Classic DMB: the big three

Dave Matthews was an important part of high school for me. Classic Dave Matthews Band for me mean the first few albums, Under the Table and Dreaming (1994), Crash (1996), and Before These Crowded Streets (1998, my favorite). I liked these albums mostly because the inventiveness and variety of the music. The best melodies were memorable, but that wasn’t always what made songs work for me. Lyrics and exiting riffs were a part, too. Here’s couple of specific examples:

1. “Drive In, Drive Out” from Crash. It’s the music that mainly gets me here, and I still get goosebumps when I listen to it. There is so much power in how this music is constructed, though everything fits into basically one riff and four chords. Although it’s a power song, our interest is kept alive throughout because there are so many variations of instrumentation and volume and texture until the music reaches the final unison section—maybe 6 or 7 unique sections that still preserve continuity in various ways. In preserving the interest, the electric violin and saxophone are leveraged to create effects totally uncommon in other pop music, and the cymbal and triangle work is pretty amazing, too.

2. “The Dreaming Tree” from Before These Crowded Streets. A totally different feel than “Drive in, Drive Out,” the lyrics are much more important in this song and are presented in verse instead of prose. Some of you know I’m a sucker for odd meters, and this one in 7 is no exception. Once again, each verse is a musical variant of the previous one, and the same is true of the simple riffs repeated between verse and chorus--they all have a musical direction and morph slowly. Strange pop instruments include bass clarinet, flute, bongos. It really keeps the listener’s interest for the whole nearly 9 minutes.

Both songs have interesting riffs (or a series of related riffs) that are varied throughout, really strive for new sounds, and have lyrics that connected emotionally in some way to the music.

Musical Decline?

Despite the success of these three albums, however, over the next three albums, most of the people I know stopped listening to new DMB material. Some people I know stopped listening at Everyday (2001) others at Busted Stuff (2002) Both these albums were just not as good as the classic DMB, I agree, but they were okay. The songs emphasized less those things novel to pop instead fixated on catchy melodies. Structures were more about repeating these catchy melodies instead of interesting variation. Even Dave’s voice was more neutral. Busted Stuff’s hit “Gray Street” is a good example of this: though the melody and riff are pretty memorable, the whole 5 minute song is basically one-and-a-half minutes of music repeated a few times, with some lyrical differences. While this is common for lots of pop music, this was not like Classic DMB (By the way, the disconnect between the dark, sad content of this song and the happy, dancing fans in the video is disconcerting. Is it the music’s fault, I wonder?).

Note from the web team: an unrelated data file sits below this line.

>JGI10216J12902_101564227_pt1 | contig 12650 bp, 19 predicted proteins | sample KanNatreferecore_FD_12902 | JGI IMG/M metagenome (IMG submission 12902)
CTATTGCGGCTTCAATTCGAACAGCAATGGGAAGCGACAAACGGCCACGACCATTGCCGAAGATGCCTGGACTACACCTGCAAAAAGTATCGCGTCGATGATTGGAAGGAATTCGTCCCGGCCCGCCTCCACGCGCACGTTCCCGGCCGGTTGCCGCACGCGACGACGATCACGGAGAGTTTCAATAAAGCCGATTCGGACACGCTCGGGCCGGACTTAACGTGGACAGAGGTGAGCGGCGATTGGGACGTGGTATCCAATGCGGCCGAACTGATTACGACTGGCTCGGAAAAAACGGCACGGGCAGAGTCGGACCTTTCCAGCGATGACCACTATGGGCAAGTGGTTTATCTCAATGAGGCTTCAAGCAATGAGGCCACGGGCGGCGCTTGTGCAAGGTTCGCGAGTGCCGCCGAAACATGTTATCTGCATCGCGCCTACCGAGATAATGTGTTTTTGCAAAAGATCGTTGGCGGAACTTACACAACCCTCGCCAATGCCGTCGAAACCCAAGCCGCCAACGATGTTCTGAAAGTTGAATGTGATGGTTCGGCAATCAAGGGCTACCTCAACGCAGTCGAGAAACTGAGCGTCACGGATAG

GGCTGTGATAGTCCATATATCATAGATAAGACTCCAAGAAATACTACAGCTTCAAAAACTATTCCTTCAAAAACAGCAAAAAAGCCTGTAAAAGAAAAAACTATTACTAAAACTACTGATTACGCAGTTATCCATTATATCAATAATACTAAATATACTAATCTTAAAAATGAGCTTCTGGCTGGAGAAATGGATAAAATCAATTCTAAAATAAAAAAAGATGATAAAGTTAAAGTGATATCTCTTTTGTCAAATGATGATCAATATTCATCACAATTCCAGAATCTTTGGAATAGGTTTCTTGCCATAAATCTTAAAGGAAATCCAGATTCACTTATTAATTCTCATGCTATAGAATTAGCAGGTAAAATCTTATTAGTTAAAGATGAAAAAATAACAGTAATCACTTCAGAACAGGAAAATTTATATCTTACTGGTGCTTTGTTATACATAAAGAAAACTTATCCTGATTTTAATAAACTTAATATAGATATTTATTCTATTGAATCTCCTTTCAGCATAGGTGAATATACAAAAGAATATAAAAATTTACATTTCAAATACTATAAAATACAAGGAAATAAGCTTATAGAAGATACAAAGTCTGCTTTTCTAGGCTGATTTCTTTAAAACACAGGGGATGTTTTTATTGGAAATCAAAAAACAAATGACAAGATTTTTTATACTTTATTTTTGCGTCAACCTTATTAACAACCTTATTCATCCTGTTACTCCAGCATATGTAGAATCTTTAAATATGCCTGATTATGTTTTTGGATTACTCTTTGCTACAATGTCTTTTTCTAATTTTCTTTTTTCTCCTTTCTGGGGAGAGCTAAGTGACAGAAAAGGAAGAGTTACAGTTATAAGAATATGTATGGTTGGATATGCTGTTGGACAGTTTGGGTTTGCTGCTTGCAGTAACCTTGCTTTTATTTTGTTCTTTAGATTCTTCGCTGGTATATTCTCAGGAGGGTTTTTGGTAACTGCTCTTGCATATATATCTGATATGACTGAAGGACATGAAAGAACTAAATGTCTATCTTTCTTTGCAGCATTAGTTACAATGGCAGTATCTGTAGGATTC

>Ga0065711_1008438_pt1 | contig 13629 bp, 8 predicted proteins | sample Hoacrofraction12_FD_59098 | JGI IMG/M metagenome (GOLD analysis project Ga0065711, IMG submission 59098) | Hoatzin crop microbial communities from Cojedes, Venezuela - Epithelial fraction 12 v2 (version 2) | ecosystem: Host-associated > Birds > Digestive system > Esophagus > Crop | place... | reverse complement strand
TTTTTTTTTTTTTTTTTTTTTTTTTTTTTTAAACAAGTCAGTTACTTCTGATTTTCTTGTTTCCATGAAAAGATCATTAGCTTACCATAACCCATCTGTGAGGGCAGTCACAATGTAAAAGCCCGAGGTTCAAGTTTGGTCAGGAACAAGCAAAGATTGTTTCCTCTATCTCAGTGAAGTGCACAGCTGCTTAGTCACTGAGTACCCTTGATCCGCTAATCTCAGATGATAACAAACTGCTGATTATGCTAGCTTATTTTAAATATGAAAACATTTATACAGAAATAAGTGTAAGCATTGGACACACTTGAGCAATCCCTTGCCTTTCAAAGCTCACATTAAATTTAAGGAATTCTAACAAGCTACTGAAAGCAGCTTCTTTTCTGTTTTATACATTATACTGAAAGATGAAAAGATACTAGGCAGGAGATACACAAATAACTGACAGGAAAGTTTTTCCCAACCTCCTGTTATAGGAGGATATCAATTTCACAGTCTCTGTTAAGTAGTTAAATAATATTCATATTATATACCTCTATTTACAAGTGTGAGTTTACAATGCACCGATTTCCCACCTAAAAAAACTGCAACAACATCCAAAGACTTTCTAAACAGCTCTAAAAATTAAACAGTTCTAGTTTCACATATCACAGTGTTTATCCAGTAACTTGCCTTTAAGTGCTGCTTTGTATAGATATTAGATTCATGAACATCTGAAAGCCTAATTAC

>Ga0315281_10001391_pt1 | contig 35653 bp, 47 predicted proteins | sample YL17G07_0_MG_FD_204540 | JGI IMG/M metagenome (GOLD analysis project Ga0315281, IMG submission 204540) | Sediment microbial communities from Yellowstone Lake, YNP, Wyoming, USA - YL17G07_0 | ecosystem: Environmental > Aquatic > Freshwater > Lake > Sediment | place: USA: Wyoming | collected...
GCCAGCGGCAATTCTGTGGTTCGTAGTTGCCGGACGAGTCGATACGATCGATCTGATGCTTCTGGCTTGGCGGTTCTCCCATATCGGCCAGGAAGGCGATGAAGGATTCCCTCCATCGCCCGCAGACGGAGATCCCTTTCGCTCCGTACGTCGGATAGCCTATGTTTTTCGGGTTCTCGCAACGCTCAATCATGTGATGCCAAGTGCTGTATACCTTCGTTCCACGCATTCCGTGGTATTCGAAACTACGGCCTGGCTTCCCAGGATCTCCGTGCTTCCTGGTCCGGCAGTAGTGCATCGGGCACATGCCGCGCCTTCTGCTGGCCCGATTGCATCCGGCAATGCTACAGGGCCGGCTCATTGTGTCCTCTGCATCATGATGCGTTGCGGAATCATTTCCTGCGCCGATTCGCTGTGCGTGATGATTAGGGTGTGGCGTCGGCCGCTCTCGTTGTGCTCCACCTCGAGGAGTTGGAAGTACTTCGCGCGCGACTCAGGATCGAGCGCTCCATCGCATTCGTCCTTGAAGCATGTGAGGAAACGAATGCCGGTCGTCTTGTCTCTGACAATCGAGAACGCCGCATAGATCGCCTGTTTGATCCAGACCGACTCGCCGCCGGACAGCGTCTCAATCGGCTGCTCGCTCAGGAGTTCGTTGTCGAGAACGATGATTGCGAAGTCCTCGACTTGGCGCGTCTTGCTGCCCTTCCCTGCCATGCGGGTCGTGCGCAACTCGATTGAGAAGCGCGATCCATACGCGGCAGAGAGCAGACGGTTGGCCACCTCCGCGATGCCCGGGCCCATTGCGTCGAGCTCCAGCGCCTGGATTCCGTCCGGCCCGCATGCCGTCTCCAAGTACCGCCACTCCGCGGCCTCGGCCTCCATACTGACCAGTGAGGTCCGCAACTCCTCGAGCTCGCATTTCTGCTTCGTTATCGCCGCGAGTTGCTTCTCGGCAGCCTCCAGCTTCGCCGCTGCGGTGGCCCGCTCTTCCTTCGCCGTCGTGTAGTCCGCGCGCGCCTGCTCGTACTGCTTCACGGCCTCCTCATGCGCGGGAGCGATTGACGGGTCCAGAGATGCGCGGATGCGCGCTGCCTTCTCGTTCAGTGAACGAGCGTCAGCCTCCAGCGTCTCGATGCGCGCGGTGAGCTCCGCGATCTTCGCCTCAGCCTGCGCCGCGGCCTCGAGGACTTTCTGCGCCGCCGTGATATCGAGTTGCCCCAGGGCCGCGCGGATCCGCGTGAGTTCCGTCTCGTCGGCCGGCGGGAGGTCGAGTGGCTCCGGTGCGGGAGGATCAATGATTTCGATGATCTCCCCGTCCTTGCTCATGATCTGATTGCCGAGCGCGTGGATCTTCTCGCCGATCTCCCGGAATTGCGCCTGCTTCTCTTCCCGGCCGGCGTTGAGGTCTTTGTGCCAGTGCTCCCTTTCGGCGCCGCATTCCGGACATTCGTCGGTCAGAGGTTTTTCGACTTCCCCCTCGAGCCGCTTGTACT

But Stand Up (2005) was the final straw for me. I remember borrowing the album, listening once, and deciding to give up on DMB. I haven’t consciously listened to any new DMB since then (until this past week). Since that was seven years ago, I can’t remember exactly what made me actively dislike the album, but weird anti-piracy software aside, it was basically too predictable. The song forms (and topics) were stock, with quick sound bites recycled multiple times. The timbre was homogeneous, and you couldn’t even hear the electric violin anymore.  There were less novel musical experiences per song. Don’t misunderstand me, I don’t decry something becoming pop-style, depending on how you define the word—I usually like high, sleek production. But it did seem that the DMB had sold out, meaning they had decided to stop producing quality music and instead produce simplified reproductions of the aspects of their music that they thought would sell.

Why the decline? The main theory is that their label pressured them into a new sound to sell more records. They did switch producers after the first three albums. Many support the producer-linked quality decline with Dave Matthew’s solo album Some Devil (2003), This album seemed more like the classic DMB albums, and the songs packed more variety and punch, though. “Are these what Matthews really would like to be writing, if he had his way?” people asked.

Or maybe, they realized they could stop working as hard and get about the same results.

Post breakup remorse—time to get back together?